The House of Representatives passed the Health Exchange Information Disclosure Act on Thursday, which would require weekly updates from the administration on the status of HealthCare.gov. It passed 259-154, with 33 votes coming from Democrats.
The bill would require the Department of Health and Human Services (HHS) to report on unique website visits, accounts created, qualified health plan selection and Medicaid enrollment. It would also require data on the number of people who are fully enrolled (have paid the first-month premium) and the age of exchange enrollees.
Nebraska Republican Rep. Lee Terry, who introduced the bill, said it’s an attempt to secure more transparency “from an administration that has done everything that it can so far to bury the facts when it comes to its signature healthcare law.”
“What is the true number of people who have effectuated enrollment by actually paying their first month premium?” he asked, according to The Huffington Post. “How many Americans have created an account or enrolled in Medicaid? What level of coverage have these people obtained? Where is a detailed description of problems identified with website functionality, actions taken to address these problems, identity of the contractors involved in fixing these problems?”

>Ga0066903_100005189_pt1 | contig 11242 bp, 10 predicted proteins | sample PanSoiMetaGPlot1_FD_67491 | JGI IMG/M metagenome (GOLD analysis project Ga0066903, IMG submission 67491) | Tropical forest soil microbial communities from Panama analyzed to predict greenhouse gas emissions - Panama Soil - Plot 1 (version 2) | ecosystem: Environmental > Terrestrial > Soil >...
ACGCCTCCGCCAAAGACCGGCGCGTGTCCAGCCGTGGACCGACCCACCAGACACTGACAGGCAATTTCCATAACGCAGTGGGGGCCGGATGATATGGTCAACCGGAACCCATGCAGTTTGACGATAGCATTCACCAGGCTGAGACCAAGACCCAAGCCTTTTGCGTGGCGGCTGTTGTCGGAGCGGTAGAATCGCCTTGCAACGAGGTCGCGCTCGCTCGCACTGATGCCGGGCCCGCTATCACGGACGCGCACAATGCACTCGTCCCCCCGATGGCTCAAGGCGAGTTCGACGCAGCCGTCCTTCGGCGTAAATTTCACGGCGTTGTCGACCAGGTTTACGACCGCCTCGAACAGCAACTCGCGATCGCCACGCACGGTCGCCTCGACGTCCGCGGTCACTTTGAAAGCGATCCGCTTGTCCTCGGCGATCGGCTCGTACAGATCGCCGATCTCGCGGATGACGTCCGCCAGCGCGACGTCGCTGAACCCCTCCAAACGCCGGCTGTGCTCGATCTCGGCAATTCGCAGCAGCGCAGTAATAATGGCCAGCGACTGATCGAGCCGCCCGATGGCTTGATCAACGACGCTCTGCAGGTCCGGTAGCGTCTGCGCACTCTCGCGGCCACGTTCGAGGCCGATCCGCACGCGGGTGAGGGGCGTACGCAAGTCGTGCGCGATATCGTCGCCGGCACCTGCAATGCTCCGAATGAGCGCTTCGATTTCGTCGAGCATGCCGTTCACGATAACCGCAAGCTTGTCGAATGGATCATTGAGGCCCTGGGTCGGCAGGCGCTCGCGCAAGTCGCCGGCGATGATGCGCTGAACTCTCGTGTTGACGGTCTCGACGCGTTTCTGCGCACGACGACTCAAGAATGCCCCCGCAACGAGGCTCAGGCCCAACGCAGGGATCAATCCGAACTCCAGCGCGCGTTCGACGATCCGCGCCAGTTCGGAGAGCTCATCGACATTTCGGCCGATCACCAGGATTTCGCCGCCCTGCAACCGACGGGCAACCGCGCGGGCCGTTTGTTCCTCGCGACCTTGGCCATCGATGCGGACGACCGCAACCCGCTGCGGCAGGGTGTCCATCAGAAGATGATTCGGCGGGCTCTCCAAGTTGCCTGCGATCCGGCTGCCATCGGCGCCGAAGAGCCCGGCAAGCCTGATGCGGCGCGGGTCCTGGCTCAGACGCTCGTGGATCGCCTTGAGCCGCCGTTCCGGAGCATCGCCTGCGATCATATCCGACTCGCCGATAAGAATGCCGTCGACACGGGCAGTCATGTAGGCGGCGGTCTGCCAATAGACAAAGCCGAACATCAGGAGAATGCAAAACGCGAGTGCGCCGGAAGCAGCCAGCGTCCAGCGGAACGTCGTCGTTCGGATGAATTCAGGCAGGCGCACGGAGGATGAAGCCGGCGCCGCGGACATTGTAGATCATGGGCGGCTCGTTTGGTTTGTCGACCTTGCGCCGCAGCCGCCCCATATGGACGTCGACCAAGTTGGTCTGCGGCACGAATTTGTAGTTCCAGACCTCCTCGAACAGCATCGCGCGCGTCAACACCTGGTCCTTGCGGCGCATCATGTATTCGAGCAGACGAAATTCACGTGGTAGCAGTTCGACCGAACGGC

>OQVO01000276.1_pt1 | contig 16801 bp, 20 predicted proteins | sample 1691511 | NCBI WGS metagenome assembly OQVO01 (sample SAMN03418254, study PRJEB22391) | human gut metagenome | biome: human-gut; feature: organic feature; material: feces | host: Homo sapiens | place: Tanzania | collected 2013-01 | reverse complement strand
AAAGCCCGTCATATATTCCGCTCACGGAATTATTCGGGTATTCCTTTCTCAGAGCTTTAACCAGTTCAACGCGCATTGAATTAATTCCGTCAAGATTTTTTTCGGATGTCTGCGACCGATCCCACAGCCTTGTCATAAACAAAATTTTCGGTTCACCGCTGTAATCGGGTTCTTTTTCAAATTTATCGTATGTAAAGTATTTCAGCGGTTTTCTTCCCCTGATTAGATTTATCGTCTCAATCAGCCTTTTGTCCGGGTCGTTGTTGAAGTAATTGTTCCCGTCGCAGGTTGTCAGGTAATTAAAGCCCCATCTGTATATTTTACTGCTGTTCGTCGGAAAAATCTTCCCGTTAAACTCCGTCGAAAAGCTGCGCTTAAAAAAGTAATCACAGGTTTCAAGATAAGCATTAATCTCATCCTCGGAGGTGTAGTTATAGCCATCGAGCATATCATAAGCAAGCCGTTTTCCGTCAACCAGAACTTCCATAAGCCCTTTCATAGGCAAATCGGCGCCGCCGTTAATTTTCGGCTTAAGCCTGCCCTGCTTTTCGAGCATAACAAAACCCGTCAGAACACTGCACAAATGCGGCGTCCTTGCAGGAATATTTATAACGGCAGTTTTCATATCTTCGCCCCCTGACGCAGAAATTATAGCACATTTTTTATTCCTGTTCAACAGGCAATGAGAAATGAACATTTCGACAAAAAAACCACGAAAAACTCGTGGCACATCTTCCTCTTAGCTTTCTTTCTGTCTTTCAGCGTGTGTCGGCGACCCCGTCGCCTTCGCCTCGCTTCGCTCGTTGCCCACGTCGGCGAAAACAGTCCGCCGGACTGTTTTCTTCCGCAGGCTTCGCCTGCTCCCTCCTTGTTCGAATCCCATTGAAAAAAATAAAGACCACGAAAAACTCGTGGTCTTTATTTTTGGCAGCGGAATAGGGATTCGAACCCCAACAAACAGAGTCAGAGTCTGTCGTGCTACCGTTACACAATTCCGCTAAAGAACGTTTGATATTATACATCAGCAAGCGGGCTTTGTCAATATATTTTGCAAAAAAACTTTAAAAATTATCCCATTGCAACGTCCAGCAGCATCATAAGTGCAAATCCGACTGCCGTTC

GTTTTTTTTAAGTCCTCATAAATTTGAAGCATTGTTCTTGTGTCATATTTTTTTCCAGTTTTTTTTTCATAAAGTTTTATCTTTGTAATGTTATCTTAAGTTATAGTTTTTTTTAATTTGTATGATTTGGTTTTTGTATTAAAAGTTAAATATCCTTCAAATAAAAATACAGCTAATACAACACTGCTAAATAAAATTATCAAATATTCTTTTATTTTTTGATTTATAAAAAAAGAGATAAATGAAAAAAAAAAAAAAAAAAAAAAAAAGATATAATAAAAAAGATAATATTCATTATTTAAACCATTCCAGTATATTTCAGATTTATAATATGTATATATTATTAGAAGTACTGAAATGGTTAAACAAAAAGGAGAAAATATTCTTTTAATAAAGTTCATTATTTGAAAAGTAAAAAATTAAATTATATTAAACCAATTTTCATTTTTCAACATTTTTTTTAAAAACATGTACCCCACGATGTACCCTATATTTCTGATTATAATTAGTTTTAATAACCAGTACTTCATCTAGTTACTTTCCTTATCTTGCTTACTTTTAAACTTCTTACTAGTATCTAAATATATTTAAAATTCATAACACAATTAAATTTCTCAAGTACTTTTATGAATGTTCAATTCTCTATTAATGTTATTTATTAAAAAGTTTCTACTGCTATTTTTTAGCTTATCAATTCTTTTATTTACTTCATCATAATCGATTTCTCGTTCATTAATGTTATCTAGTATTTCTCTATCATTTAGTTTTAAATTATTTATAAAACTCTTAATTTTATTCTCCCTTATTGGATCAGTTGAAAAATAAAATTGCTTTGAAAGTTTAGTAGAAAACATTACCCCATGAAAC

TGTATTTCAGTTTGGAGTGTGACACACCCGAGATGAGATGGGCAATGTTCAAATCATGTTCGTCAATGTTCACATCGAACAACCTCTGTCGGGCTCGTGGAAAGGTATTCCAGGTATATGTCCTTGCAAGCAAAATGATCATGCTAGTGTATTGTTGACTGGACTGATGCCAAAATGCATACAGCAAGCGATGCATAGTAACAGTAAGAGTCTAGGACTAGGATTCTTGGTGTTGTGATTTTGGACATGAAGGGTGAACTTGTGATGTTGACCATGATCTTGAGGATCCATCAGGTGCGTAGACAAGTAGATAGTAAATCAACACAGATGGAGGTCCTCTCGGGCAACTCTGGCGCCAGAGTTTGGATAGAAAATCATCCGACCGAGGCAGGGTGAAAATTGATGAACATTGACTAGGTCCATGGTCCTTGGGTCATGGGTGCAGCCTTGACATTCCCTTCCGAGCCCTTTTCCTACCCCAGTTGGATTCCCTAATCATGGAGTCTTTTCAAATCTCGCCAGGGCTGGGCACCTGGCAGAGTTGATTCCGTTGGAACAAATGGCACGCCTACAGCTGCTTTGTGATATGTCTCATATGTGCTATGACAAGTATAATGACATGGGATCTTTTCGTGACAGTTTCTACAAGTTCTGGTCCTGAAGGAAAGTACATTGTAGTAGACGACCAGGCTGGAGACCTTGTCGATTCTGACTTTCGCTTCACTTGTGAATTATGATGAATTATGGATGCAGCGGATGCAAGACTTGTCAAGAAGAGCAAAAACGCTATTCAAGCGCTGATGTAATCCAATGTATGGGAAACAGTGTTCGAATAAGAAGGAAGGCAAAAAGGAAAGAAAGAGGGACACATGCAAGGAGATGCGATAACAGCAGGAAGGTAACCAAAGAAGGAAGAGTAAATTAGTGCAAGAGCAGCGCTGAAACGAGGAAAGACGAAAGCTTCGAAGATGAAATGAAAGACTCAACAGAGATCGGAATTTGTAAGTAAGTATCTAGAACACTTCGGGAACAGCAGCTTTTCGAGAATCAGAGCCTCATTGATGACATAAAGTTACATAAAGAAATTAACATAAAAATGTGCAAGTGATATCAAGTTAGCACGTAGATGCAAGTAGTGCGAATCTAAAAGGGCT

HHS answered some of these questions in the third of a series of monthly reports released Monday, stating that 53.2 million Americans have visited the site, 4.3 million have completed applications and 2.2 million have selected a Marketplace plan.
The report also included data on age and the level of coverage for the first time, stating that 24 percent of those enrolled are aged 18 to 34, and 79 percent of people selected a plan, including federal financial assistance.
There is still no data available on the number of people fully enrolled, or a detailed demographic breakdown. The report also acknowledges the data still has duplicate counts.
“None of the information being shared by the administration regarding enrollment means much of anything. We talk about people that enrolled, but we don’t know how many people have paid and how many people have completed that process,” said Tennessee Republican Rep. Marsha Blackburn. “What are the demographics of the individuals that are enrolling? All of this is information that the individual that is paying for this, the American taxpayer, deserves to know.”
The bill is unlikely to pass in the Senate, and the White House voiced opposition to the bill, stating it would add “extraneous, costly, and unprecedented” reporting requirements to states and the federal government.